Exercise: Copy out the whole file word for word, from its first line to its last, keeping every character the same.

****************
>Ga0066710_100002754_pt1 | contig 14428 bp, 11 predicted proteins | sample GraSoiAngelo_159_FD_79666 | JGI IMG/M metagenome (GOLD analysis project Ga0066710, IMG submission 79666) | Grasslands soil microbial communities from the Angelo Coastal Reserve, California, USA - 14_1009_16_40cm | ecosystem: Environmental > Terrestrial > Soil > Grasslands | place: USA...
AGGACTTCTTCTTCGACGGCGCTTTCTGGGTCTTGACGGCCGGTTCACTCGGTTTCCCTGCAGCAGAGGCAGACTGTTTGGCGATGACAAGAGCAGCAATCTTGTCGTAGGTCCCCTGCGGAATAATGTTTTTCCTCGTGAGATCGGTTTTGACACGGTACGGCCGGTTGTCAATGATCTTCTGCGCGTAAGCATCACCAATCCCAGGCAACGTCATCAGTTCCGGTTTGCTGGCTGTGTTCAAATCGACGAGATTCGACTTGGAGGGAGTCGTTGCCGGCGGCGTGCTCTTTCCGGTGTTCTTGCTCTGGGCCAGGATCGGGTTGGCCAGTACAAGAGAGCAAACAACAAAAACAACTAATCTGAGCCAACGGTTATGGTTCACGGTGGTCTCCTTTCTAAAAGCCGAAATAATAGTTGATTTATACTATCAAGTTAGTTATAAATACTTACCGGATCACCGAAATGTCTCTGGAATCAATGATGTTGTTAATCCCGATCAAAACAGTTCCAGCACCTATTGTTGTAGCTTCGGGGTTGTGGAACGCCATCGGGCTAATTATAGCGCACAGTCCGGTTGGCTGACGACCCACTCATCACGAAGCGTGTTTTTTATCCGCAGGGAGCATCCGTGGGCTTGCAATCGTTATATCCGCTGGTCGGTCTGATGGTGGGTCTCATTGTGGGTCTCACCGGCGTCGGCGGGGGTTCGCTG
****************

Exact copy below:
>Ga0066710_100002754_pt1 | contig 14428 bp, 11 predicted proteins | sample GraSoiAngelo_159_FD_79666 | JGI IMG/M metagenome (GOLD analysis project Ga0066710, IMG submission 79666) | Grasslands soil microbial communities from the Angelo Coastal Reserve, California, USA - 14_1009_16_40cm | ecosystem: Environmental > Terrestrial > Soil > Grasslands | place: USA...
AGGACTTCTTCTTCGACGGCGCTTTCTGGGTCTTGACGGCCGGTTCACTCGGTTTCCCTGCAGCAGAGGCAGACTGTTTGGCGATGACAAGAGCAGCAATCTTGTCGTAGGTCCCCTGCGGAATAATGTTTTTCCTCGTGAGATCGGTTTTGACACGGTACGGCCGGTTGTCAATGATCTTCTGCGCGTAAGCATCACCAATCCCAGGCAACGTCATCAGTTCCGGTTTGCTGGCTGTGTTCAAATCGACGAGATTCGACTTGGAGGGAGTCGTTGCCGGCGGCGTGCTCTTTCCGGTGTTCTTGCTCTGGGCCAGGATCGGGTTGGCCAGTACAAGAGAGCAAACAACAAAAACAACTAATCTGAGCCAACGGTTATGGTTCACGGTGGTCTCCTTTCTAAAAGCCGAAATAATAGTTGATTTATACTATCAAGTTAGTTATAAATACTTACCGGATCACCGAAATGTCTCTGGAATCAATGATGTTGTTAATCCCGATCAAAACAGTTCCAGCACCTATTGTTGTAGCTTCGGGGTTGTGGAACGCCATCGGGCTAATTATAGCGCACAGTCCGGTTGGCTGACGACCCACTCATCACGAAGCGTGTTTTTTATCCGCAGGGAGCATCCGTGGGCTTGCAATCGTTATATCCGCTGGTCGGTCTGATGGTGGGTCTCATTGTGGGTCTCACCGGCGTCGGCGGGGGTTCGCTG